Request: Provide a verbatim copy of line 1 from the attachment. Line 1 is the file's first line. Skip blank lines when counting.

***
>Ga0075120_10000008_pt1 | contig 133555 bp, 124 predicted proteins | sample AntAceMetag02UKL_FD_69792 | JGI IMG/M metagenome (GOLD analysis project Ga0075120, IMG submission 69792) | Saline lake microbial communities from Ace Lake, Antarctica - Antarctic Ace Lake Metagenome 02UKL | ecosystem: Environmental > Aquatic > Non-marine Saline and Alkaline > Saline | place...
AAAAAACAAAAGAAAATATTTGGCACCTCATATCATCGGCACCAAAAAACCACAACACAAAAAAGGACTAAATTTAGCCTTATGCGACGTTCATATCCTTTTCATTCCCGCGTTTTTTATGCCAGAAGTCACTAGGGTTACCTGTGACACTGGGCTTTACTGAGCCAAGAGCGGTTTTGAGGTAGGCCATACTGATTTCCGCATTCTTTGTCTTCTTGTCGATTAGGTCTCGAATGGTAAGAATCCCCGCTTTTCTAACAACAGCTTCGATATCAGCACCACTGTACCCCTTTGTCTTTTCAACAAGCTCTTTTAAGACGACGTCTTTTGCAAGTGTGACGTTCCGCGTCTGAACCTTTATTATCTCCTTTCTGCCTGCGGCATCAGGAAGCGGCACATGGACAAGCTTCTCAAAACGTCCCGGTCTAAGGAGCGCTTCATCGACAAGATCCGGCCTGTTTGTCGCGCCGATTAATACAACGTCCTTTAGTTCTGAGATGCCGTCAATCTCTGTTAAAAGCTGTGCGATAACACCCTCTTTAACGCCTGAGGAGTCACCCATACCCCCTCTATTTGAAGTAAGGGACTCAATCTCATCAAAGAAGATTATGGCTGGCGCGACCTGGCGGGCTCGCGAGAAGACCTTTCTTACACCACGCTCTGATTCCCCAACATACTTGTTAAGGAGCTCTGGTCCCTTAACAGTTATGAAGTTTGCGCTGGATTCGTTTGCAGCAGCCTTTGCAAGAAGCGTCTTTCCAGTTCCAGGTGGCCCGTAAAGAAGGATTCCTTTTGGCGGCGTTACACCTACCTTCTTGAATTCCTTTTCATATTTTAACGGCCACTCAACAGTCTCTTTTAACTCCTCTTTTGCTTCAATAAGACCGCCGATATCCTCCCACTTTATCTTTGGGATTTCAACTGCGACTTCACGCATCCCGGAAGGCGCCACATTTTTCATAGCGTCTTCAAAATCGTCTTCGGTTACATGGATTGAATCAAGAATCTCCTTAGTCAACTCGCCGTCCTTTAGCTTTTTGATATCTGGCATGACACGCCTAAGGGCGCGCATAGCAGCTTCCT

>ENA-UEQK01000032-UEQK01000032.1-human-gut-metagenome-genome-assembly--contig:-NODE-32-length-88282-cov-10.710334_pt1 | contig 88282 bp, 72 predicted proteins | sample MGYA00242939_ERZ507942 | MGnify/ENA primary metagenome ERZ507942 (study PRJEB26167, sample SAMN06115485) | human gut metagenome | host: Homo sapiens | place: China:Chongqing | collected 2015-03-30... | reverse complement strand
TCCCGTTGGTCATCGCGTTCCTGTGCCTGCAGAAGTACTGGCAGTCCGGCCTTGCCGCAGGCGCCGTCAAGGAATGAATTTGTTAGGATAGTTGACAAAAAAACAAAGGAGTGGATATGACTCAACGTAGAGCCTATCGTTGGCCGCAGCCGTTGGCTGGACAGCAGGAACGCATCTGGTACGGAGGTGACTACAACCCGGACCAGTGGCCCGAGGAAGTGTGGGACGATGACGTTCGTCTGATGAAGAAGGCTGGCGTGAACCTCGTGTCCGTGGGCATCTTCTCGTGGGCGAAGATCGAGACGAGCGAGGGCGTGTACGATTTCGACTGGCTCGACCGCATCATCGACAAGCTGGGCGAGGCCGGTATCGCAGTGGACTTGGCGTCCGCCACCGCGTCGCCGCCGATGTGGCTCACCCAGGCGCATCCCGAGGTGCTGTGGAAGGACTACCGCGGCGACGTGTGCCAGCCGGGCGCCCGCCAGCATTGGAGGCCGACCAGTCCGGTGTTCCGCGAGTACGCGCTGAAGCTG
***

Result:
>Ga0075120_10000008_pt1 | contig 133555 bp, 124 predicted proteins | sample AntAceMetag02UKL_FD_69792 | JGI IMG/M metagenome (GOLD analysis project Ga0075120, IMG submission 69792) | Saline lake microbial communities from Ace Lake, Antarctica - Antarctic Ace Lake Metagenome 02UKL | ecosystem: Environmental > Aquatic > Non-marine Saline and Alkaline > Saline | place...